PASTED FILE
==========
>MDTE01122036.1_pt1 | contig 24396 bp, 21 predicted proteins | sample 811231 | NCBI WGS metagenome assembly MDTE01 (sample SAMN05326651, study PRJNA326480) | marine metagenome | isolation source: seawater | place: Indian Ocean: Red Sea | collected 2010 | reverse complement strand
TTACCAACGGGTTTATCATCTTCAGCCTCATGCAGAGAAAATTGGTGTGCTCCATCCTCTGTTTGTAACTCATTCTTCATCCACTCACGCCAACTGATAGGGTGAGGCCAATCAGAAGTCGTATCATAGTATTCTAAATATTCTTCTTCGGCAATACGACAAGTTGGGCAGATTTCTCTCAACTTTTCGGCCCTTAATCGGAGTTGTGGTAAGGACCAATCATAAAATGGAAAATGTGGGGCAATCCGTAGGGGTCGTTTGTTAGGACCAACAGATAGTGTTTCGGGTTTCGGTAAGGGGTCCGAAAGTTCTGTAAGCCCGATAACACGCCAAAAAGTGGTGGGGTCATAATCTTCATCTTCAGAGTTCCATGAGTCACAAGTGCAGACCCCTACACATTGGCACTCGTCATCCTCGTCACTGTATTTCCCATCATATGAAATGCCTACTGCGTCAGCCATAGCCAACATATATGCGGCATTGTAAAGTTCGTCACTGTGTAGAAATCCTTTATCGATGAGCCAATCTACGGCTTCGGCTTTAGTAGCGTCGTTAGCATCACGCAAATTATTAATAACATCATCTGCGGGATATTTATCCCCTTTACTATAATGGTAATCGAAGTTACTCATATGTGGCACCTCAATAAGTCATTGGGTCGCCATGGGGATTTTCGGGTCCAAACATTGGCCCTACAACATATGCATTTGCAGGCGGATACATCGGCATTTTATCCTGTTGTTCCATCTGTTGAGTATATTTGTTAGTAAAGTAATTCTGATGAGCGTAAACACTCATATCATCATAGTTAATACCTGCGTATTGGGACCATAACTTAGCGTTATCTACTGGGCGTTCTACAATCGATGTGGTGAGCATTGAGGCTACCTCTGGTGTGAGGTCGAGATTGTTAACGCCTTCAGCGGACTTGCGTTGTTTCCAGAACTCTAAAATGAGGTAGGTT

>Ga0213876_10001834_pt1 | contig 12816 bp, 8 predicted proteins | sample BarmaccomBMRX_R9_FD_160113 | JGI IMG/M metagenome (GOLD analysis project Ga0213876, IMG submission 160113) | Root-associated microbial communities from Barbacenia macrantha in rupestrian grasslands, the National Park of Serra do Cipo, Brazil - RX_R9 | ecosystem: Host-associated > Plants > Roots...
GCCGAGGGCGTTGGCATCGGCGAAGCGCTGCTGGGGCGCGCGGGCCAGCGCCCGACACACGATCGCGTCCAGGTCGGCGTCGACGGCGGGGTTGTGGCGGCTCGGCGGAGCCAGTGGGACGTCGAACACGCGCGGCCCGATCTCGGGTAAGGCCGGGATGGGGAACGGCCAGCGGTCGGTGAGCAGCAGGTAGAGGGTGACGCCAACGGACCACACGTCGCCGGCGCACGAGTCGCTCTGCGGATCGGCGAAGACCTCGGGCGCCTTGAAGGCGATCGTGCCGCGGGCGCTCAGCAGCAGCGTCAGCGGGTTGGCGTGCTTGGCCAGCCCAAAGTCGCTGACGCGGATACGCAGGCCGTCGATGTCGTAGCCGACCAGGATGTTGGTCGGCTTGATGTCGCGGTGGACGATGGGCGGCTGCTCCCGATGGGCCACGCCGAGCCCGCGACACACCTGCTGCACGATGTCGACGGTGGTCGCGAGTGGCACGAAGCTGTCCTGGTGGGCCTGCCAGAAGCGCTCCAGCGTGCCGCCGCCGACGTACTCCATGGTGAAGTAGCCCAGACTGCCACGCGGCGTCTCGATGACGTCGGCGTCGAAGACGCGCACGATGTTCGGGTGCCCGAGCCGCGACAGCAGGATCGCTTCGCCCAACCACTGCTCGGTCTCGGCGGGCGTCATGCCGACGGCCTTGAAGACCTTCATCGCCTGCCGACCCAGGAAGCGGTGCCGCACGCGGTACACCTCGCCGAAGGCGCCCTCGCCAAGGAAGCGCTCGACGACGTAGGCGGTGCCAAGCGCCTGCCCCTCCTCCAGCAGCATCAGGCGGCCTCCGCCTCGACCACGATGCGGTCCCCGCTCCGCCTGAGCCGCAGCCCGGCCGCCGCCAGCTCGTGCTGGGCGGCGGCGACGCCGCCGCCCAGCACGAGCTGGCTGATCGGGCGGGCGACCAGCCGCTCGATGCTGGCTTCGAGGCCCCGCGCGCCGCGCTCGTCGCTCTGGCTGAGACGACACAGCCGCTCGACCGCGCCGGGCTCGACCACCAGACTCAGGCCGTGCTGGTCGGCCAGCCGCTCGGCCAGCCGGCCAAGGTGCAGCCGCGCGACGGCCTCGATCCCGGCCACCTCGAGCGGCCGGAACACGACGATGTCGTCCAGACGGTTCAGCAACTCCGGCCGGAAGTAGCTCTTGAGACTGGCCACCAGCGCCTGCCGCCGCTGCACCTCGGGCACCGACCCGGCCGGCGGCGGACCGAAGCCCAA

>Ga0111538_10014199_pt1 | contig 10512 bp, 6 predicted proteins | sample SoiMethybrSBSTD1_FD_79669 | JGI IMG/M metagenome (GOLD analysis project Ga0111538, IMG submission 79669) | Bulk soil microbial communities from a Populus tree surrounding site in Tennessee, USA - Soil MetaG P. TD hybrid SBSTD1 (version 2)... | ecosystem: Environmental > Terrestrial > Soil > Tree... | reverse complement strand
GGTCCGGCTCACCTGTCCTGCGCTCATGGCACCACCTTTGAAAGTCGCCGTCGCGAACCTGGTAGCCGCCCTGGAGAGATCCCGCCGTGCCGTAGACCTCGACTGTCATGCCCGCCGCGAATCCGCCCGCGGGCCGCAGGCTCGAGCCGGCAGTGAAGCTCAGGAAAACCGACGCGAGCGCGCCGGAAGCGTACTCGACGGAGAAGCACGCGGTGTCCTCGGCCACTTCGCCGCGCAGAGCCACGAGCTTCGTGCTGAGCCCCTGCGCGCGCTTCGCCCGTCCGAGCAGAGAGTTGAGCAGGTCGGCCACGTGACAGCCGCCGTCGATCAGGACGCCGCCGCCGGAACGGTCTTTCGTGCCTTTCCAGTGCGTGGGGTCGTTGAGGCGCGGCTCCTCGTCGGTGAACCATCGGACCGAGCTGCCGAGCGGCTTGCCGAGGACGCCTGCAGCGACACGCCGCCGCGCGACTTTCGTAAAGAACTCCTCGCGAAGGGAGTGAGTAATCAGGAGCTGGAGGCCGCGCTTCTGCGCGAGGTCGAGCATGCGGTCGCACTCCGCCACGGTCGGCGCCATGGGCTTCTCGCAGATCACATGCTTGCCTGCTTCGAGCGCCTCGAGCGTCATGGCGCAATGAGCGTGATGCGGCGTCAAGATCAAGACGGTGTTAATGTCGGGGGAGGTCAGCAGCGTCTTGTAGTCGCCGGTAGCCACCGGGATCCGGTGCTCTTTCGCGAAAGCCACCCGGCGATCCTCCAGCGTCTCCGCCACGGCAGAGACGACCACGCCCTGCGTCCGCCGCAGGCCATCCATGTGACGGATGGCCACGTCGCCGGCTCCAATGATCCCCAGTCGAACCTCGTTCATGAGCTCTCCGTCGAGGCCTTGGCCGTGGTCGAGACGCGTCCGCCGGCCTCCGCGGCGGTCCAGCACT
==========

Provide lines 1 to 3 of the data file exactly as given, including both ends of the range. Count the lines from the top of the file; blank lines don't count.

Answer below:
>MDTE01122036.1_pt1 | contig 24396 bp, 21 predicted proteins | sample 811231 | NCBI WGS metagenome assembly MDTE01 (sample SAMN05326651, study PRJNA326480) | marine metagenome | isolation source: seawater | place: Indian Ocean: Red Sea | collected 2010 | reverse complement strand
TTACCAACGGGTTTATCATCTTCAGCCTCATGCAGAGAAAATTGGTGTGCTCCATCCTCTGTTTGTAACTCATTCTTCATCCACTCACGCCAACTGATAGGGTGAGGCCAATCAGAAGTCGTATCATAGTATTCTAAATATTCTTCTTCGGCAATACGACAAGTTGGGCAGATTTCTCTCAACTTTTCGGCCCTTAATCGGAGTTGTGGTAAGGACCAATCATAAAATGGAAAATGTGGGGCAATCCGTAGGGGTCGTTTGTTAGGACCAACAGATAGTGTTTCGGGTTTCGGTAAGGGGTCCGAAAGTTCTGTAAGCCCGATAACACGCCAAAAAGTGGTGGGGTCATAATCTTCATCTTCAGAGTTCCATGAGTCACAAGTGCAGACCCCTACACATTGGCACTCGTCATCCTCGTCACTGTATTTCCCATCATATGAAATGCCTACTGCGTCAGCCATAGCCAACATATATGCGGCATTGTAAAGTTCGTCACTGTGTAGAAATCCTTTATCGATGAGCCAATCTACGGCTTCGGCTTTAGTAGCGTCGTTAGCATCACGCAAATTATTAATAACATCATCTGCGGGATATTTATCCCCTTTACTATAATGGTAATCGAAGTTACTCATATGTGGCACCTCAATAAGTCATTGGGTCGCCATGGGGATTTTCGGGTCCAAACATTGGCCCTACAACATATGCATTTGCAGGCGGATACATCGGCATTTTATCCTGTTGTTCCATCTGTTGAGTATATTTGTTAGTAAAGTAATTCTGATGAGCGTAAACACTCATATCATCATAGTTAATACCTGCGTATTGGGACCATAACTTAGCGTTATCTACTGGGCGTTCTACAATCGATGTGGTGAGCATTGAGGCTACCTCTGGTGTGAGGTCGAGATTGTTAACGCCTTCAGCGGACTTGCGTTGTTTCCAGAACTCTAAAATGAGGTAGGTT

>Ga0213876_10001834_pt1 | contig 12816 bp, 8 predicted proteins | sample BarmaccomBMRX_R9_FD_160113 | JGI IMG/M metagenome (GOLD analysis project Ga0213876, IMG submission 160113) | Root-associated microbial communities from Barbacenia macrantha in rupestrian grasslands, the National Park of Serra do Cipo, Brazil - RX_R9 | ecosystem: Host-associated > Plants > Roots...